Monday, April 8, 2013

Mondays are Dark

Today's "dark" theater is the Aventura Arts and Cultural Center.  This intimate three year old venue is tucked away along the waterfront in Aventura.  The 326 seat theater is managed by The Broward Center for the Performing Arts, and has hosted off-Broadway plays such as Jim Brocchu's Zero Hour.  And it has the best view from its green room of any theater in South Florida, bar none.

As you sort through your Monday reading list, the reason for its inclusion today will be revealed.


Up Close at the Arsht
The Adrienne Arsht Center for the Performing Arts has announced its line for next year's Theater Up Close program.  This year's line up included Chicago's House Theater, resident company Zoetic Stage's season, and Alliance Theatre Lab's Brothers Beckett re-mount.

Florida Theater On Stage sums up the Arsht's program best:
Theater Up Close is a rarity in South Florida – an ongoing cooperative effort between a major facility focused primarily on presenting visiting productions and mostly local companies that otherwise would not have access to such sophisticated resources.
Of course, The Miami Herald also takes a look at next season's program line-up:
“All of the shows center on the same theme,” says Scott Shiller, the Arsht’s executive vice president and the driving force behind the series. “It’s the theme of history and mythology, and the thin line between them. Our histories change, depending on who’s telling the story.”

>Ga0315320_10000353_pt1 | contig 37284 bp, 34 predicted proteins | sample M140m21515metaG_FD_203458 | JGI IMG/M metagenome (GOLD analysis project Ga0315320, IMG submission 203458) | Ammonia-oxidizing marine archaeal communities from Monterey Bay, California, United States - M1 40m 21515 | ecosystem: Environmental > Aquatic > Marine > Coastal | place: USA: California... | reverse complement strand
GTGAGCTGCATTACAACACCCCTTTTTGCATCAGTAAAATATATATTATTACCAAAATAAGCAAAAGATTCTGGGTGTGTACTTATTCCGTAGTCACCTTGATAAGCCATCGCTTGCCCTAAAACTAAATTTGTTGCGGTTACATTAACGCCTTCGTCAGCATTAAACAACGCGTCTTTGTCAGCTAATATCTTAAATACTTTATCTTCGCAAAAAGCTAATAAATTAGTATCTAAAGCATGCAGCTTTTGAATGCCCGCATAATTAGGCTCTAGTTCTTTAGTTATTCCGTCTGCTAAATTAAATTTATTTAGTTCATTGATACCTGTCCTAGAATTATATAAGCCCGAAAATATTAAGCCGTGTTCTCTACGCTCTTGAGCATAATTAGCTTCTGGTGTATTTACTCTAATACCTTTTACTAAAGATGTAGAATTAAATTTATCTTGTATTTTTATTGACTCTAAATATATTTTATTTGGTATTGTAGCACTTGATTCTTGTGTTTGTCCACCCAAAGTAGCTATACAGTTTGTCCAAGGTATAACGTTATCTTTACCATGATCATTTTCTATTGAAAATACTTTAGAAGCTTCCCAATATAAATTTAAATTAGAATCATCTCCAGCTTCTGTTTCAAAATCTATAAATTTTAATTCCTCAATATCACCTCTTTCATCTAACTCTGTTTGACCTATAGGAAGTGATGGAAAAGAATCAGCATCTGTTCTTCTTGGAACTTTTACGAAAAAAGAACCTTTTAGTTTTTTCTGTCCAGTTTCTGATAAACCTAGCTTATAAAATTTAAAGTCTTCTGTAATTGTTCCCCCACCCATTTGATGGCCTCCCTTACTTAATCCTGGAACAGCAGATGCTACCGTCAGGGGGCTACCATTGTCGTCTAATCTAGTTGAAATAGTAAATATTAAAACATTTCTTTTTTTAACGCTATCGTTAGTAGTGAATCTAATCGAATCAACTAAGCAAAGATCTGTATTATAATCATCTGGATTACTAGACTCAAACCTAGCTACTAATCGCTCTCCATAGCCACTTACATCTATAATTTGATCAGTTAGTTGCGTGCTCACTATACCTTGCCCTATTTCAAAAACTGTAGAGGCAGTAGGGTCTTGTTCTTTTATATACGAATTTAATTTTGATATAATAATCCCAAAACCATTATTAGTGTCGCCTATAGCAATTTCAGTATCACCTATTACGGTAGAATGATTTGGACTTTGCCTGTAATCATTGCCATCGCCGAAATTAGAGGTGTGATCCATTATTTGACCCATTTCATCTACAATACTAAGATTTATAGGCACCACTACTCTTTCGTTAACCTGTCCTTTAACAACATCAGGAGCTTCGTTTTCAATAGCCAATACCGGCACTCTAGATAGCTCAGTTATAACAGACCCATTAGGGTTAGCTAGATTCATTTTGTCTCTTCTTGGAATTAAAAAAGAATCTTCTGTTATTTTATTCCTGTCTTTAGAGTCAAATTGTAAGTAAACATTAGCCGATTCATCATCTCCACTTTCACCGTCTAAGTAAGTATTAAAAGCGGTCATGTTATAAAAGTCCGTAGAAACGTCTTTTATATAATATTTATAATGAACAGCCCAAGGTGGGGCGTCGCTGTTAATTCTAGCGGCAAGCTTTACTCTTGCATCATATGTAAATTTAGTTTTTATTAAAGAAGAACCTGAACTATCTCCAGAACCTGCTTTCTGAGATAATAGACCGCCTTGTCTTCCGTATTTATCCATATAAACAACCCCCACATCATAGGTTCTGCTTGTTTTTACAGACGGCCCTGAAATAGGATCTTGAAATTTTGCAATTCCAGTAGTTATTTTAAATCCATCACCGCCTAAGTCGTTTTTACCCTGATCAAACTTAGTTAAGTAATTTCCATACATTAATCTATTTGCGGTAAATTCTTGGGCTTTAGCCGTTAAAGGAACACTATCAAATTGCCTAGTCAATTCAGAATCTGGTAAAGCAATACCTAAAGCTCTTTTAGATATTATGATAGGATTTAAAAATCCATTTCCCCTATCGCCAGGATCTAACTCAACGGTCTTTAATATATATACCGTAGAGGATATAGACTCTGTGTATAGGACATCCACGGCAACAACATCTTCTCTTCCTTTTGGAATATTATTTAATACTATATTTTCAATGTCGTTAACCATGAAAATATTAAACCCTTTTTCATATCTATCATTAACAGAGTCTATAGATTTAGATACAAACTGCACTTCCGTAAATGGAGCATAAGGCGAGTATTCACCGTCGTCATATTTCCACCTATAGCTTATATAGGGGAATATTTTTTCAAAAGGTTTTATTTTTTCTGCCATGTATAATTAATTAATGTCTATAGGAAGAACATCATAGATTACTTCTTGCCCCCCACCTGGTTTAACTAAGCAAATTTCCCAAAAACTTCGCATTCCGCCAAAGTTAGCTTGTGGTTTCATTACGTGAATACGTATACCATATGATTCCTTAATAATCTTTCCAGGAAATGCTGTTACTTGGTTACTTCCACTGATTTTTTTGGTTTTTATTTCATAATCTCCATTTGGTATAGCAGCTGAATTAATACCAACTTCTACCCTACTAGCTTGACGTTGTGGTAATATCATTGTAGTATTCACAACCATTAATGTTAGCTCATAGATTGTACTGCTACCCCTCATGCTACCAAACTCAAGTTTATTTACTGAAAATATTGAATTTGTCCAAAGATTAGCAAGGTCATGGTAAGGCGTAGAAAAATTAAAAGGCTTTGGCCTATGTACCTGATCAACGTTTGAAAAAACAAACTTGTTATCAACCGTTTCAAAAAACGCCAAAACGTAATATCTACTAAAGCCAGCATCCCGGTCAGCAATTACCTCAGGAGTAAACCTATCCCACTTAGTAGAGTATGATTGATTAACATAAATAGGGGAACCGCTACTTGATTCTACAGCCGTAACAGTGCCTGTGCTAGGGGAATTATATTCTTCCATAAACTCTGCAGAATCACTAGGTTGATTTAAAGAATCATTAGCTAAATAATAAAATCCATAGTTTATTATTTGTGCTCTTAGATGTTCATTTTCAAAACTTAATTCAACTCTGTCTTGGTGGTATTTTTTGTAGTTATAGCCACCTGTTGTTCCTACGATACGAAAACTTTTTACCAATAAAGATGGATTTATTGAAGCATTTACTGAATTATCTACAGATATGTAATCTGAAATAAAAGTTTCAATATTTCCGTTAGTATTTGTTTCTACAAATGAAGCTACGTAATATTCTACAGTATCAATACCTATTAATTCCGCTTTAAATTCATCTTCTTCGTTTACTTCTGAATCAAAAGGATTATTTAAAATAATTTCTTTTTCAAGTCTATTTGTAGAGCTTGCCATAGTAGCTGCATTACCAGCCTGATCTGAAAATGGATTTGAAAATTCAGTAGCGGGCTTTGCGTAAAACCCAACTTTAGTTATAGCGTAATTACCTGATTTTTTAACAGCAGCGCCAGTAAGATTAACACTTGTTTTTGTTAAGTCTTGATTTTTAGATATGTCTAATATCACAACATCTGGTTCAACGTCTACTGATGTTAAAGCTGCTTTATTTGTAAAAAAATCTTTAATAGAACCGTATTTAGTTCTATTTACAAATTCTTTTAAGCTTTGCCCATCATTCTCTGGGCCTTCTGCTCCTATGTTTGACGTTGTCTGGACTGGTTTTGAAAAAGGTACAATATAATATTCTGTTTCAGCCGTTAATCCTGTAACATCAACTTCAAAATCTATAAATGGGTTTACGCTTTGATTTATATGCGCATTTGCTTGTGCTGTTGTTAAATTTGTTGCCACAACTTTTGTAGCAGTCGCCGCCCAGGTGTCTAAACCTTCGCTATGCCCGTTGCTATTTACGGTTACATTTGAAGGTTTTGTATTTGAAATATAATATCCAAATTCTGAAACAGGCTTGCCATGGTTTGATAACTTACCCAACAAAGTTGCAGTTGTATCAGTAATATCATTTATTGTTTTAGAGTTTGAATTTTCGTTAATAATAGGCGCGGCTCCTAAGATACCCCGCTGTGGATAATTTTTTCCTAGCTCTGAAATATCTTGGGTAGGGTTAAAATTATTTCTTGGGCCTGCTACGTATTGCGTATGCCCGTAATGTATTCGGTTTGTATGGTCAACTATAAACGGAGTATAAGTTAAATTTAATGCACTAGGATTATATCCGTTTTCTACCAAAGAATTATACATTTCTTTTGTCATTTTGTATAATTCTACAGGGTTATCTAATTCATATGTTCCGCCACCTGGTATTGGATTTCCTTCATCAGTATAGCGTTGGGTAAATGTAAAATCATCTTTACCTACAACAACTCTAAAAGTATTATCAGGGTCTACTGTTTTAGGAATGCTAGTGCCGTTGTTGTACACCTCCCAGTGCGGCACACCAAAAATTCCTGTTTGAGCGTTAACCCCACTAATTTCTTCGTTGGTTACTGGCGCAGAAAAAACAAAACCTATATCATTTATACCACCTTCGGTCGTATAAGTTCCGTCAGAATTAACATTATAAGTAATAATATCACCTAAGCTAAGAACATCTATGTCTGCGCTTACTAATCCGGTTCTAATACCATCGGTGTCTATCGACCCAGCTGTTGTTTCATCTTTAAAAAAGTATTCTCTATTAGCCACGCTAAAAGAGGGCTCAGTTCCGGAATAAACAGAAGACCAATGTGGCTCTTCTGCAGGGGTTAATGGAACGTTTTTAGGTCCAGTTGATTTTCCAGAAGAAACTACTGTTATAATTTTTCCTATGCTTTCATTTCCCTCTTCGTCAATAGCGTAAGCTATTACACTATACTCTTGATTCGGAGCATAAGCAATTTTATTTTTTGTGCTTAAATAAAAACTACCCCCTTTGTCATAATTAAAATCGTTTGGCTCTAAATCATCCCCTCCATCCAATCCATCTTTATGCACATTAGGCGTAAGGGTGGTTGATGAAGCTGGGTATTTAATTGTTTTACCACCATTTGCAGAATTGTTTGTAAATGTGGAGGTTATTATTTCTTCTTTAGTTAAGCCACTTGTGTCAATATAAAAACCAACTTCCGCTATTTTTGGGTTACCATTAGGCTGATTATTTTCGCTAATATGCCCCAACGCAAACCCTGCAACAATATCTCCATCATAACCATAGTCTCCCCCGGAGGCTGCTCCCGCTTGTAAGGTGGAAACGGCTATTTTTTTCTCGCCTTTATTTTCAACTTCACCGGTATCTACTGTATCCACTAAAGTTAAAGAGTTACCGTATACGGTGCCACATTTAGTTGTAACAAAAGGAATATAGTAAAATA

Of course, The House Theater, the UM Theater Department, and Zoetic Stage are all back on board.

Speaking of Partnerships
The Aventura Arts and Cultural Center has worked an arrangement with Slow Burn Theatre Company to bring its shows to Aventura once they close in West Boca Raton.  The Drama Queen broke the story:
In rehearsal for their April 12-21 of Stephen Sondheim's Sweeney Todd (their third Sondheim, after 2010's Assassins and 2012's Into the Woods), Fitzwater and Korinko are unveiling their first expansion plans.  Next season, two of their productions will open in West Boca, then play the Aventura Arts & Cultural Center.

The risk-taking Slow Burn hasn't been eligible for South Florida theater's highest honor so far.  That's not because of the quality of the company's work (the region's critics have been and continue to be impressed) but because the founding duo's fiscally conservative strategy means their shows don't run long enough to be given consideration. With the additional Aventura performances, that may change, at least for Next to Normal and Chess.
Florida Theater On Stage weighed in on the announcement:
Slow Burn’s founders have been very careful during its three seasons not to overextend itself financially, especially in scheduling only two weekends to ensure  that ticket sales could support the run... So to extend the run to another county for a third weekend is a major step in its growth.

One encouraging sign of Slow Burn’s success is that the size of its audiences in the cavernous theater inside a high school has steadily grown show after show due to rapturous reviews and word of mouth about the quality of the work.